Disney has run guns blazing into the streaming wars with an arsenal bolstered by every facet of the media giant's gargantuan entertainment holdings - from the Star Wars franchise to the Marvel universe and all the original Disney you can handle.
With a catalogue full of the entertainment industry's biggest and most-established franchises, the arrival of Disney+ in the streaming market is a game-changer.
New Zealand is one of the first five countries in the world to gain access to Disney+, which launches here (and in Australia) today, just one week after going live in the United States, Canada and The Netherlands.
Not only that, but it costs just $9.99 per month (or $99.99 per year), as opposed to Netflix, which recently upped its prices to range between $11.99 (for the most basic package) and $21.99.
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That $10 will buy you hundreds of live-action Disney movies and animated features (including Pixar), all the Marvel Cinematic Universe films (with some new MCU shows on the horizon), a raft of National Geographic content, every episode of The Simpsons and, of course, Star Wars.
Disney+ is coming in hot, launching with not only an impressive back catalogue but a slate of new offerings, including what could reasonably be described as one of the most anticipated TV shows of all time: the first ever live-action Star Wars series, The Mandalorian.
The series takes place in the period between Return of the Jedi and The Force Awakens, a lawless time both fruitful and perilous for gunslingers like the mysterious title character, who is played by Chilean-American actor Pedro Pascal (Game of Thrones' Oberyn Martel, aka the Red Viper).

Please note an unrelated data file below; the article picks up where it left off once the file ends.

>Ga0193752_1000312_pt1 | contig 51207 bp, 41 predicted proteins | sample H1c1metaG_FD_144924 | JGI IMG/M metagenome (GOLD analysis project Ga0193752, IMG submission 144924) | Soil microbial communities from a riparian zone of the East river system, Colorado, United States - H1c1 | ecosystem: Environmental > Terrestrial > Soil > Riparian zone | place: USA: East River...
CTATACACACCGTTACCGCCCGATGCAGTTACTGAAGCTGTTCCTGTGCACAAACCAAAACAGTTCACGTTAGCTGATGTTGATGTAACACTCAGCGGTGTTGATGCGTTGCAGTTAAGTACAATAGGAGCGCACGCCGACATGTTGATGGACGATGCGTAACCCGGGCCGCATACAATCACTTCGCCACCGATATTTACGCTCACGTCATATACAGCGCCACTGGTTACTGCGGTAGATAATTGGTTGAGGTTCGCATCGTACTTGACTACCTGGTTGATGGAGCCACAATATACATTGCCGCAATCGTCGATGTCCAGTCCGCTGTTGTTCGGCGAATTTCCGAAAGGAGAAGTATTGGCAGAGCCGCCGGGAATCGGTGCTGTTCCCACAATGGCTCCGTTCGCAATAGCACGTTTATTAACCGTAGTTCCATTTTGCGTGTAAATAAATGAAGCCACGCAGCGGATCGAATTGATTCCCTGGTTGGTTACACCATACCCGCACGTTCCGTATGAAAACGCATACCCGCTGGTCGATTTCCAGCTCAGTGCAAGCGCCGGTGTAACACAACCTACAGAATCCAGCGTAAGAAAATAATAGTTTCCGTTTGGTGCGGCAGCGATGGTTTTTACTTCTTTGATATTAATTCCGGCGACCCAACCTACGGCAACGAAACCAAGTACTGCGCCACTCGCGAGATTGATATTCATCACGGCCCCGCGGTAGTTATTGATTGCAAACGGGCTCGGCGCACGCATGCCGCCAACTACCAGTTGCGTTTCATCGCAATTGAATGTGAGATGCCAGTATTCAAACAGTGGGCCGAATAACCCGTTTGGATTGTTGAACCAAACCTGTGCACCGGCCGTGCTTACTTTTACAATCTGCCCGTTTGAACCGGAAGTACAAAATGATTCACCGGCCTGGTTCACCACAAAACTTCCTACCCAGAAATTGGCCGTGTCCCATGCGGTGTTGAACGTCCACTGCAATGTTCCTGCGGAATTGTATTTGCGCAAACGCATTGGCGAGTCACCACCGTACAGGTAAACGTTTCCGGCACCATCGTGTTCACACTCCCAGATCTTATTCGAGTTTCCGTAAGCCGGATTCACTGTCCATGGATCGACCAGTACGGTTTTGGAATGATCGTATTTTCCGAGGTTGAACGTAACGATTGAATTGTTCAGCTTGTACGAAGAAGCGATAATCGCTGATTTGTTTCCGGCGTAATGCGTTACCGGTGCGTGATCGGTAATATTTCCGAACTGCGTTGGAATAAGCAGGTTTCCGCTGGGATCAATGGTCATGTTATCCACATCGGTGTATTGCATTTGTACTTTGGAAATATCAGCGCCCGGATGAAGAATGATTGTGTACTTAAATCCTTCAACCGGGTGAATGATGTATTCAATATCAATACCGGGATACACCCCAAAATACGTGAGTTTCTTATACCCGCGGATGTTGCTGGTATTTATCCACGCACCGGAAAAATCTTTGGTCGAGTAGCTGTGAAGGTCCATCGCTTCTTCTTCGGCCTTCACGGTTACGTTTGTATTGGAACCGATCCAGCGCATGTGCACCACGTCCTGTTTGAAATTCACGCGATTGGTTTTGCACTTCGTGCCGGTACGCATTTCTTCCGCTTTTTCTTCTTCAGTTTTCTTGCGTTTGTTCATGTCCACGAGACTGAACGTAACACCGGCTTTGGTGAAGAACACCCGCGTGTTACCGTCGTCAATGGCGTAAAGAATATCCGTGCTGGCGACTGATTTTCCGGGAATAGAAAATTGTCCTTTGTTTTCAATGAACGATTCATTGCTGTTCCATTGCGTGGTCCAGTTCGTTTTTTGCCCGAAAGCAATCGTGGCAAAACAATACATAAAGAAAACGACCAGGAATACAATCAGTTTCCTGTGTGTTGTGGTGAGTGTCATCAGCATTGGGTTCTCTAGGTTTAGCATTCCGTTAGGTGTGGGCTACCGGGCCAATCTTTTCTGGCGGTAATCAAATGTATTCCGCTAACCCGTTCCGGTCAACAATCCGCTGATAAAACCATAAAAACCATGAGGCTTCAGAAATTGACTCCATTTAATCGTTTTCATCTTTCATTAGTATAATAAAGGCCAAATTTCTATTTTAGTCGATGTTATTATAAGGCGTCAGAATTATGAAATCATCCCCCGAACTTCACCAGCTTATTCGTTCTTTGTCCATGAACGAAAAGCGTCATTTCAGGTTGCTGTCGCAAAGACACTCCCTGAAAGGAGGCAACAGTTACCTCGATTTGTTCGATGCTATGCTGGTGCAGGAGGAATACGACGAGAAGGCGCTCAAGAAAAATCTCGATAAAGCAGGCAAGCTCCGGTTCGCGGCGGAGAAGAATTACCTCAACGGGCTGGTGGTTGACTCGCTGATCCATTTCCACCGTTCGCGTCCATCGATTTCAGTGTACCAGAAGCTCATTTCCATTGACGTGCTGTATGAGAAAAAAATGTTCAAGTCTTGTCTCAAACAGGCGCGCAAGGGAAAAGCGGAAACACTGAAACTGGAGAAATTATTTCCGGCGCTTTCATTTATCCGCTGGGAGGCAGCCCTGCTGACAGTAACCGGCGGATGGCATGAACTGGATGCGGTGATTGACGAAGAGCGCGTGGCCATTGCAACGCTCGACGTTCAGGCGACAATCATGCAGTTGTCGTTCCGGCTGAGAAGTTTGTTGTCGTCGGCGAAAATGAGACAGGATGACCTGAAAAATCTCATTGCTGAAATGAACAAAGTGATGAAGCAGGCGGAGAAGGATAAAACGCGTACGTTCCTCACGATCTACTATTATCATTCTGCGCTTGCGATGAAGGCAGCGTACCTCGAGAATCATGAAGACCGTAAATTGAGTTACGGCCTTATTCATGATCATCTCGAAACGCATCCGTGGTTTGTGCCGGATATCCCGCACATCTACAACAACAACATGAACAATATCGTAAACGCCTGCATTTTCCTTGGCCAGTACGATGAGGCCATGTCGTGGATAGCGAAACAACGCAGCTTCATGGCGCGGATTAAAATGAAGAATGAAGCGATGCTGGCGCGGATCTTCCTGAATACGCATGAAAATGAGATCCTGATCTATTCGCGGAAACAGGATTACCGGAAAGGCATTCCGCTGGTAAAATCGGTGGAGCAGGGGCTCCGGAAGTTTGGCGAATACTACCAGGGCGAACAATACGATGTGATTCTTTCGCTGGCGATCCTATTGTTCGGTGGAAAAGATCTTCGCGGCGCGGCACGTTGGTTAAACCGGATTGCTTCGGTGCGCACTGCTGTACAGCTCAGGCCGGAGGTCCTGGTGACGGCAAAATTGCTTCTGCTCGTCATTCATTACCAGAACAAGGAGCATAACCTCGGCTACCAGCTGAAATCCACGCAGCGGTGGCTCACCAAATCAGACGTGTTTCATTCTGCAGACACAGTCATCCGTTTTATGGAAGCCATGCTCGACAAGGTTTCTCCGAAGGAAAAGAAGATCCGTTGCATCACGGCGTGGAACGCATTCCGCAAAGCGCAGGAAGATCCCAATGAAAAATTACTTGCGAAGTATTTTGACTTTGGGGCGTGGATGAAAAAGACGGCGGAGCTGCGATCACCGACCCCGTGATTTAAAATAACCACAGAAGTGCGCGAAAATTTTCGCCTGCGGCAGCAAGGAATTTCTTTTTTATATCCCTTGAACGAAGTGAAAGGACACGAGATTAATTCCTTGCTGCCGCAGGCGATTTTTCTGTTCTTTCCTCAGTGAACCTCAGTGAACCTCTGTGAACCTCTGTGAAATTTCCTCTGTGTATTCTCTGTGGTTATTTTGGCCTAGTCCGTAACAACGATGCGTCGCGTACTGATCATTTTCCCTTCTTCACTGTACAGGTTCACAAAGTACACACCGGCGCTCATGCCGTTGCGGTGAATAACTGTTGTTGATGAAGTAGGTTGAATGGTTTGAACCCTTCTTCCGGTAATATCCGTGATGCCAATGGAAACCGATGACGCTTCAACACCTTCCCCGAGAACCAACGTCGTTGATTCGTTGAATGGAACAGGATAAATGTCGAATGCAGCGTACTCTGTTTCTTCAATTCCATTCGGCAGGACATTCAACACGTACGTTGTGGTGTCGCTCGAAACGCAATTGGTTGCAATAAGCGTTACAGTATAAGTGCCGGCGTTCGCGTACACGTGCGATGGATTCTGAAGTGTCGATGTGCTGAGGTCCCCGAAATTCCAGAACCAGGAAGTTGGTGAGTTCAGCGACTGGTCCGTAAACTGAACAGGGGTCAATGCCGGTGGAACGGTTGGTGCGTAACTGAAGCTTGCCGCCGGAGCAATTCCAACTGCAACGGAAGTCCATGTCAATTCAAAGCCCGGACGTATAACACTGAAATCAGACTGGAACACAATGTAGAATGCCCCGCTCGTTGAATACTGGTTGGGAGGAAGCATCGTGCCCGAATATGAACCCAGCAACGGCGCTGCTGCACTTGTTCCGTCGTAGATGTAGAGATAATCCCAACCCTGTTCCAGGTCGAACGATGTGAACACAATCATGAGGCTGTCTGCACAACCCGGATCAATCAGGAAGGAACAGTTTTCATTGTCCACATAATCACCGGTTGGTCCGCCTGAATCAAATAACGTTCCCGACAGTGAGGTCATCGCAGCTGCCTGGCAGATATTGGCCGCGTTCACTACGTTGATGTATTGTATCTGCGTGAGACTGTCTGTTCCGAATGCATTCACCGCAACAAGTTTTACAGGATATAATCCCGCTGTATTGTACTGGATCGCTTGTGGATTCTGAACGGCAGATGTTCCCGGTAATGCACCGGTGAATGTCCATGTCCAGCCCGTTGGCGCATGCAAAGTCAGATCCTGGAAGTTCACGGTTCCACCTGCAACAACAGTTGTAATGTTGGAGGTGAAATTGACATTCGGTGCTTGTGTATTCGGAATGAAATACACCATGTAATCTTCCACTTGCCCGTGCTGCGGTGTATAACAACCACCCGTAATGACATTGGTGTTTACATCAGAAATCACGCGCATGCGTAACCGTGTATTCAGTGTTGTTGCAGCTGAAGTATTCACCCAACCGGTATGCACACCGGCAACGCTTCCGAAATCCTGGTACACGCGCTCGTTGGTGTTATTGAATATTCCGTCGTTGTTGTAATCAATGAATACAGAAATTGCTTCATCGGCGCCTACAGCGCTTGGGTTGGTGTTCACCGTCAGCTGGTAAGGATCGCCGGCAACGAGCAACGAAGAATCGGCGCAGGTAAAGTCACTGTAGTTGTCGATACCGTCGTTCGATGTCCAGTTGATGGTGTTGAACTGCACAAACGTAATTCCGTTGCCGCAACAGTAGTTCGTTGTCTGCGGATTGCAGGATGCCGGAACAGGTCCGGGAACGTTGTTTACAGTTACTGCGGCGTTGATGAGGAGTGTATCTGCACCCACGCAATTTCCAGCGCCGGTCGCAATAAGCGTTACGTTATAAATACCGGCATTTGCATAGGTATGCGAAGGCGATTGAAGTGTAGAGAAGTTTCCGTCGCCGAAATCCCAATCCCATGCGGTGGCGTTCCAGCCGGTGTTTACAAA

Casual Star Wars fans will note his helmet resembles those worn by Boba Fett in the original trilogy and by Jango Fett (Temuera Morrison) in the prequel trilogy. Hardcore Star Wars fans know that the Fetts weren't actually from Mandalore but borrowed the uniform of the planet's super-commandos.
It remains to be seen how often the Mandalorian will remove his iconic helmet but Pascal is always under it and the actor says that the first time he tried it on was the culmination of a childhood dream.
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"It fit perfectly," Pascal tells TimeOut, barely containing his glee. "Trying the costume on for the first time and looking in the makeup mirror ... if you grow up playing with Star Wars toys and seeing those movies and then you're staring at yourself and you are the image of that childhood imagination, it's a super 'pinch me' moment."
Among the The Mandalorian's eclectic supporting cast is MMA fighter-turned-actor Gina Carano, Rocky franchise mainstay Carl Weathers (Action Jackson), German film-maker Werner Herzog and Taika Waititi. Sort of.
The Kiwi writer/director/actor behind Jojo Rabbit and Thor: Ragnarok directed the finale of The Mandorian's eight-episode first season and also provides the voice of IG-11, a droid character the same model as The Empire Strikes Back's bounty hunter, IG-88.
The Mandalorian's showrunner Jon Favreau (director of Iron Man and The Lion King), tells TimeOut that Waititi brought his specific flair to both positions.
"When he shows up, it gets everybody excited, it's a fresh energy on the set," Favreau says of Waititi. "He brings his style of humour to it but he also is a fan. The guy is just such a powerhouse right now, creatively."